The vehicle travels along at 1m/s. Because the cameras are precisely synched, every metre, all 11 take an image of the illuminated tunnel. When combined with the laser images of the tunnel’s shape, the entire tunnel can be recreated, with sub-millimetre resolution. So, we can take cool images of the tunnel, now what? Well, while that definitely gives more information than a traditional ‘walkthrough’, for DIFCAM, it’s only the start.
The main feature of the DIFCAM system is that it can do a comparison of one measurement run with another, taken months or years apart. So if an inspection of the tunnel is carried out in January and then again the next January, DIFCAM will allow inspectors to correlate the images from both runs. And it automatically identifies any changes or movement in the tunnel wall appearance, i.e. it can tell you how much that crack has grown in 12 months. The tunnel inspectors can then use their skill and judgement to make a decision on that defect – does it need to be repaired? And if so, how soon? Far from taking the job away from a tunnel inspector (often a criticism!), this system could provide more information for them, so that they can do their job more efficiently.
Anyway, back to how it works. To compare images taken years apart, you use a process called Digital Image Correlation (DIC). You select an identifying feature in the first image – it might be a particularly oddly-shaped crack. You then compare it to how it looks in the image taken a year later – if the crack hasn’t grown or changed shape or location, you can be confident that (at least that portion of) the tunnel is stable. But it relies on knowing that the images are taken from exactly the same place – only then can you know that you are comparing like with like. That’s all well and good on a lab bench, but in a tunnel it’s a little trickier. So they use GPS to define their location, right? Wrong. A rarely-mentioned factoid is that GPS does not work underground. Instead the NPL team designed their own tachometer / odometer (a device similar to that found in your car, which measures distance by knowing the circumference of the wheel). Despite its simplicity, it is accurate to 20mm in about 500 m.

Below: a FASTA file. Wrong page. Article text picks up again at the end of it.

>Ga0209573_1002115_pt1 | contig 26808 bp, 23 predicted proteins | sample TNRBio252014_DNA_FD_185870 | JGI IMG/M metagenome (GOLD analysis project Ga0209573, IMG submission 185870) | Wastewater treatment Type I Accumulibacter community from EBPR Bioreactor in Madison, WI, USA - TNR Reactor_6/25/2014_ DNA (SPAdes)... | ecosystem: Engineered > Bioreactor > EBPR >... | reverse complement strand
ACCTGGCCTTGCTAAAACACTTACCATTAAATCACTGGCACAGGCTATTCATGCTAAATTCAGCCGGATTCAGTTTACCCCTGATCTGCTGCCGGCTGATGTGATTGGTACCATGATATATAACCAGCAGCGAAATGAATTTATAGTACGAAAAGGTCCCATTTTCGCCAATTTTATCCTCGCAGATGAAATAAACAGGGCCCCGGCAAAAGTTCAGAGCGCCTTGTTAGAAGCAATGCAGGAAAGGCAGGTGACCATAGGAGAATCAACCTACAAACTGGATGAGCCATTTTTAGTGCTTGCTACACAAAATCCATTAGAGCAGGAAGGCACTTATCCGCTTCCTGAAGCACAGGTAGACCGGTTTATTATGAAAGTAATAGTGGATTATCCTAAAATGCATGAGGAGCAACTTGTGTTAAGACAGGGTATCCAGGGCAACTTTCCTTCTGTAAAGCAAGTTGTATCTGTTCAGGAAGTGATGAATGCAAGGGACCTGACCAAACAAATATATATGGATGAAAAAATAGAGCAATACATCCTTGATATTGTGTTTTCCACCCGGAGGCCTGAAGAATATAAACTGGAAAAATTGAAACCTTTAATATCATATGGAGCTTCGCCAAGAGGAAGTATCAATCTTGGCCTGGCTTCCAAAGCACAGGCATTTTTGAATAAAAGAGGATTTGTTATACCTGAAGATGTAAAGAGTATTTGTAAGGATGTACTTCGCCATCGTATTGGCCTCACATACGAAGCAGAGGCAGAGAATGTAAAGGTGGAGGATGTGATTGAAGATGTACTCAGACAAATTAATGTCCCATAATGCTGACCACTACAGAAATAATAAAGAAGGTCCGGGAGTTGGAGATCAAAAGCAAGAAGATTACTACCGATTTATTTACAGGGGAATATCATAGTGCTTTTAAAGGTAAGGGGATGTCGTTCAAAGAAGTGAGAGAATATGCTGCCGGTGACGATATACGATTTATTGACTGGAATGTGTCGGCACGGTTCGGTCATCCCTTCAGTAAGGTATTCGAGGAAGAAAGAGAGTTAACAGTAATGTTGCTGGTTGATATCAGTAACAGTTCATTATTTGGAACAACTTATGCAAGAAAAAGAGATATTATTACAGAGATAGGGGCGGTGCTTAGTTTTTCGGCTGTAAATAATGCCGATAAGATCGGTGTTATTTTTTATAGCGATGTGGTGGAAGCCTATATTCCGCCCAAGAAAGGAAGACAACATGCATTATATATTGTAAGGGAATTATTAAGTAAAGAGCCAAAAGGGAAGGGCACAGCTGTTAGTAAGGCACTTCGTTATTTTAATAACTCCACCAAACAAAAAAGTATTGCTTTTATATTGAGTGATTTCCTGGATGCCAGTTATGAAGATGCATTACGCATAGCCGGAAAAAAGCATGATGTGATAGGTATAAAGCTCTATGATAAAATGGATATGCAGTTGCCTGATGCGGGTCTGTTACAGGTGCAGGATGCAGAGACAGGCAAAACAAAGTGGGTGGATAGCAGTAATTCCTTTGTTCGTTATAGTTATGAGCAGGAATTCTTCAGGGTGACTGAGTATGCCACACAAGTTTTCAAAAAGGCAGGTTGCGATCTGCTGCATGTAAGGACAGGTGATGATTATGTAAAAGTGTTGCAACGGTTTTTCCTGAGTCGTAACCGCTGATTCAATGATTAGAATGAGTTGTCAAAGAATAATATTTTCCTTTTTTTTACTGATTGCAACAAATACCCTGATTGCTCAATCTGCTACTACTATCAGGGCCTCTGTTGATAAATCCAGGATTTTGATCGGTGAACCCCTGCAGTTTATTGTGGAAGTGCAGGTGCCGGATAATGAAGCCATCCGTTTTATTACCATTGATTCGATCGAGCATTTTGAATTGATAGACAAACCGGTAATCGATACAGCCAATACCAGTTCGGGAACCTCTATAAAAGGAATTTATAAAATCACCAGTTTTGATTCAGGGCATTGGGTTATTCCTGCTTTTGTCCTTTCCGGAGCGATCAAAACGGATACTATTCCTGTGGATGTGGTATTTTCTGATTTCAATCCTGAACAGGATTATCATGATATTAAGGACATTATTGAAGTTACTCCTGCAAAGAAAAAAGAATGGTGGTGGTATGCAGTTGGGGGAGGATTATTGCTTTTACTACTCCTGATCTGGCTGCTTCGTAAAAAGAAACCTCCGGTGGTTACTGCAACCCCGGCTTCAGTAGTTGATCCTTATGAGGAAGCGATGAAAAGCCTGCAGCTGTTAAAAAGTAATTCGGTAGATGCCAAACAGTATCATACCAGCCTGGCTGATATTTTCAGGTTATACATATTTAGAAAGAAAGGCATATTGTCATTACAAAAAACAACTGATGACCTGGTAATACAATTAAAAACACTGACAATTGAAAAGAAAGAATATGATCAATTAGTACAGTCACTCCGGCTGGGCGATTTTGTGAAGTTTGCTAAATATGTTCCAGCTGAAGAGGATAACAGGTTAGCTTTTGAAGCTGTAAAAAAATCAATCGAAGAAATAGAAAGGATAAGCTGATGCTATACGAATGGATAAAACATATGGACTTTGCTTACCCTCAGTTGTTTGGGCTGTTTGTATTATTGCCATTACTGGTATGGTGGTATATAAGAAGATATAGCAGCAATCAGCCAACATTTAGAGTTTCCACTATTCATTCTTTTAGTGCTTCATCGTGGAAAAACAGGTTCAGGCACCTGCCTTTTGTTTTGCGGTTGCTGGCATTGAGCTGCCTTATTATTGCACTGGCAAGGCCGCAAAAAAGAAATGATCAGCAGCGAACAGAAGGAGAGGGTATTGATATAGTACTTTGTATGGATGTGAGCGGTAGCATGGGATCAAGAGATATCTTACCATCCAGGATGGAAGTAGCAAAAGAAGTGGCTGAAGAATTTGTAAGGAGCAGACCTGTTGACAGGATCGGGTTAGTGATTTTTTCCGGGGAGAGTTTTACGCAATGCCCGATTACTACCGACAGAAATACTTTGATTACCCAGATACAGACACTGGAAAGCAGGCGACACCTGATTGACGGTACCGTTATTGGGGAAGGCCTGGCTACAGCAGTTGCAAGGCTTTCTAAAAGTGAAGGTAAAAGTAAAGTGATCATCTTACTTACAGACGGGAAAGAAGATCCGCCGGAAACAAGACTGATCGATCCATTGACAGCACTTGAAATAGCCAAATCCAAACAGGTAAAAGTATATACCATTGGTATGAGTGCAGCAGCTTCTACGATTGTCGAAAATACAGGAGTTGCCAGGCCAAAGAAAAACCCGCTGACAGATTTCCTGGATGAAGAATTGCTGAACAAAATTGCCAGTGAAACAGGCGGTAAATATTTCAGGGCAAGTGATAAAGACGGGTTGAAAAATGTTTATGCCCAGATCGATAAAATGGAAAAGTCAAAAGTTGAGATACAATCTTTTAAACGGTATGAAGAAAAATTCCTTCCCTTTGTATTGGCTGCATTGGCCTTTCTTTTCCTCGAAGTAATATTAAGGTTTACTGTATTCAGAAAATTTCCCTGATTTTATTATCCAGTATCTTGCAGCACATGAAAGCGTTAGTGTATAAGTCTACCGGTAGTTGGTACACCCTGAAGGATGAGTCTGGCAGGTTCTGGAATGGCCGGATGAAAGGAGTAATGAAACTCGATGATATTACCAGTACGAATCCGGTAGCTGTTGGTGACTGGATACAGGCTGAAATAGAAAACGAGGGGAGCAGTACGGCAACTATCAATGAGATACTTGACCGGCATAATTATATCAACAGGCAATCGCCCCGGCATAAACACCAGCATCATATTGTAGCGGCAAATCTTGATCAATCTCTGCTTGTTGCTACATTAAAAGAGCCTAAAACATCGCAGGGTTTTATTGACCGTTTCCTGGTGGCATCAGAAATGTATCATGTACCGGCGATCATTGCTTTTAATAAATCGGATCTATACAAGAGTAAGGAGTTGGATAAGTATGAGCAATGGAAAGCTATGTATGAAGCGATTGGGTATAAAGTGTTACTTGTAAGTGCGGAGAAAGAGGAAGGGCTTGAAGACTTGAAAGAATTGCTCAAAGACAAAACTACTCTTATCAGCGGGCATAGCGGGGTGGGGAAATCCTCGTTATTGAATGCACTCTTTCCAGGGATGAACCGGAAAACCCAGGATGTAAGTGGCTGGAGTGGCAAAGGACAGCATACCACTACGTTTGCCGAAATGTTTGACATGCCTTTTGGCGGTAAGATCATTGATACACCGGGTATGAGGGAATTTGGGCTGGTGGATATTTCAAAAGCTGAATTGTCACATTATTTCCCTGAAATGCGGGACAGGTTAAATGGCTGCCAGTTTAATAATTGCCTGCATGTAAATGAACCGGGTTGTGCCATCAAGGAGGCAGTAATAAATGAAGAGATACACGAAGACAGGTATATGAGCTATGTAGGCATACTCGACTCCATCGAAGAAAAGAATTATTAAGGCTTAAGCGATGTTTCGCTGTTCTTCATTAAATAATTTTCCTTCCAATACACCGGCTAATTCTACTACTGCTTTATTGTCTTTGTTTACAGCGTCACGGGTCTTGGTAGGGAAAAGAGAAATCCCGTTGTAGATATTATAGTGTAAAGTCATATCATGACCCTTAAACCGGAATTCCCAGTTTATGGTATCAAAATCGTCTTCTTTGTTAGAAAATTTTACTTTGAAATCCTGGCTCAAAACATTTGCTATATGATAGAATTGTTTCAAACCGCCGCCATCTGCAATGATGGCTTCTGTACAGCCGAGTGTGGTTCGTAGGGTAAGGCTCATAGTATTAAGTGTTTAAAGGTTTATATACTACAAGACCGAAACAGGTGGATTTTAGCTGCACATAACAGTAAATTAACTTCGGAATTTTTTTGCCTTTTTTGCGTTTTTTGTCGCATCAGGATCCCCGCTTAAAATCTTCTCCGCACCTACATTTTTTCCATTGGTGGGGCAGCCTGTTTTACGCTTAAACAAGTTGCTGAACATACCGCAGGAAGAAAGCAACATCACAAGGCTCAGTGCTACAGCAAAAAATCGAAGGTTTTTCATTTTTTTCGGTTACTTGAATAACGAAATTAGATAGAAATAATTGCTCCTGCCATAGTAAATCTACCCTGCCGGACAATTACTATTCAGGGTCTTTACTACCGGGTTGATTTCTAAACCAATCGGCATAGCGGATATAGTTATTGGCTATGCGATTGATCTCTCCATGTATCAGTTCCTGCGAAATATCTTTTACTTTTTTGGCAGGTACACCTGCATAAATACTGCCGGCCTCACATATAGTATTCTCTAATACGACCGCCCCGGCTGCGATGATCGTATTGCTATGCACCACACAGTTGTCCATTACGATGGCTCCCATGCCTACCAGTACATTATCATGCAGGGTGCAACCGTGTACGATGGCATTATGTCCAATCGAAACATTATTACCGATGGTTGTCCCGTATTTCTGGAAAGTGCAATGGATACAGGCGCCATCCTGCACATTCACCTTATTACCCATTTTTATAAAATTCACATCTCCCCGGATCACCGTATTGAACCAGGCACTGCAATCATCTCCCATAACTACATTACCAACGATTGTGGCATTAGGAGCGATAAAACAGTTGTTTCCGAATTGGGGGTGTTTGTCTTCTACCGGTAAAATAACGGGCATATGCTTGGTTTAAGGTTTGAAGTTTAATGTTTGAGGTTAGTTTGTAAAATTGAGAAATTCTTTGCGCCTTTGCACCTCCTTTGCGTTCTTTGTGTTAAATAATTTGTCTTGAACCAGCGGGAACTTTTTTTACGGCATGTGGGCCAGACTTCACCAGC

Anyway, as I said, the really cool thing about DIC is that it does this comparison automatically. Thanks to some clever data stamping and analysis, it displays only the areas that have changed between images. In the example below, there are clear difference between the two optical images. But the tutti-frutti-coloured DIC image shows the differences exceptionally well – where you see pink, there has been no change between inspections (i.e. the tunnel is stable). Where you see any other colour (e.g. purple or black) there has been a marked change in the shape and structure of the tunnel (the colour is on a scale of displacement). The images on the left were taken just four months apart.
This analysis helped the tunnel owners to identify the issue, meaning that it could then be rectified. According to McCormick “the computer identifies areas of change, but the human operator identifies the type and classification of tunnel defect indicated by that change in appearance.”
So, in a very, very real way, this system will change the way we look after our tunnels. Given that it would be utterly uneconomic to replace them (can you imagine the chaos if London Underground tunnels needed to be replaced?!), they need to be maintained, to the absolute best of our ability.
…….The stick is dead. Long live DIFCAM!